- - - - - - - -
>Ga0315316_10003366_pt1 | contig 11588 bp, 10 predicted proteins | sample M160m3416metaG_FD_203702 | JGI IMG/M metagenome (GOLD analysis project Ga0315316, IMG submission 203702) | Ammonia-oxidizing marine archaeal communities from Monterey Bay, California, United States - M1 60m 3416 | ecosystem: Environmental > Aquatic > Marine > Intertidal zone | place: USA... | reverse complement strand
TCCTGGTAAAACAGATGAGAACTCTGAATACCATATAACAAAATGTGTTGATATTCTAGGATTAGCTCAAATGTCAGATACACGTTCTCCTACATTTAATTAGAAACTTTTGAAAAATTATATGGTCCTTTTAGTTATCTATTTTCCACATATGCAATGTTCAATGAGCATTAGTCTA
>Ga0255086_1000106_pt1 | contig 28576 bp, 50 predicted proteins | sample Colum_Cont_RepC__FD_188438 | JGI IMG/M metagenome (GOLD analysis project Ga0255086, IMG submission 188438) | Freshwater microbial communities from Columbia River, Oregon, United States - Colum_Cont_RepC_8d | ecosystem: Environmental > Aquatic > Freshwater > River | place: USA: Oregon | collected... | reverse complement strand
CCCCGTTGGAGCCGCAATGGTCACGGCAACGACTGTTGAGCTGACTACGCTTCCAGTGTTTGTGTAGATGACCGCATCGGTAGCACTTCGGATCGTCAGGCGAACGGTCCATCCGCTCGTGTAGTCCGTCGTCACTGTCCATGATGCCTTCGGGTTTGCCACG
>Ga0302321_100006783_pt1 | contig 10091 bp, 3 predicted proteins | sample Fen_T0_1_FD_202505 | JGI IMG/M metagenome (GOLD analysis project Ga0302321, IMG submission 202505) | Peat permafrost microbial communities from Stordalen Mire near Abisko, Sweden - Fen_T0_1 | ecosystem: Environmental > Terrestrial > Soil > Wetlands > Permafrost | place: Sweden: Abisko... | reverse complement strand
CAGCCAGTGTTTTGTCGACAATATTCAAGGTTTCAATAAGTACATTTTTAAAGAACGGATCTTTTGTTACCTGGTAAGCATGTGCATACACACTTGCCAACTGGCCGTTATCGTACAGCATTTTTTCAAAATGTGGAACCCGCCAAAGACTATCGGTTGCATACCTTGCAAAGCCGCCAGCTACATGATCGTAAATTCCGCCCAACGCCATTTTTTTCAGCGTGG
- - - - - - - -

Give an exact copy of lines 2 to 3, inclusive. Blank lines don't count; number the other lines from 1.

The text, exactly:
TCCTGGTAAAACAGATGAGAACTCTGAATACCATATAACAAAATGTGTTGATATTCTAGGATTAGCTCAAATGTCAGATACACGTTCTCCTACATTTAATTAGAAACTTTTGAAAAATTATATGGTCCTTTTAGTTATCTATTTTCCACATATGCAATGTTCAATGAGCATTAGTCTA
>Ga0255086_1000106_pt1 | contig 28576 bp, 50 predicted proteins | sample Colum_Cont_RepC__FD_188438 | JGI IMG/M metagenome (GOLD analysis project Ga0255086, IMG submission 188438) | Freshwater microbial communities from Columbia River, Oregon, United States - Colum_Cont_RepC_8d | ecosystem: Environmental > Aquatic > Freshwater > River | place: USA: Oregon | collected... | reverse complement strand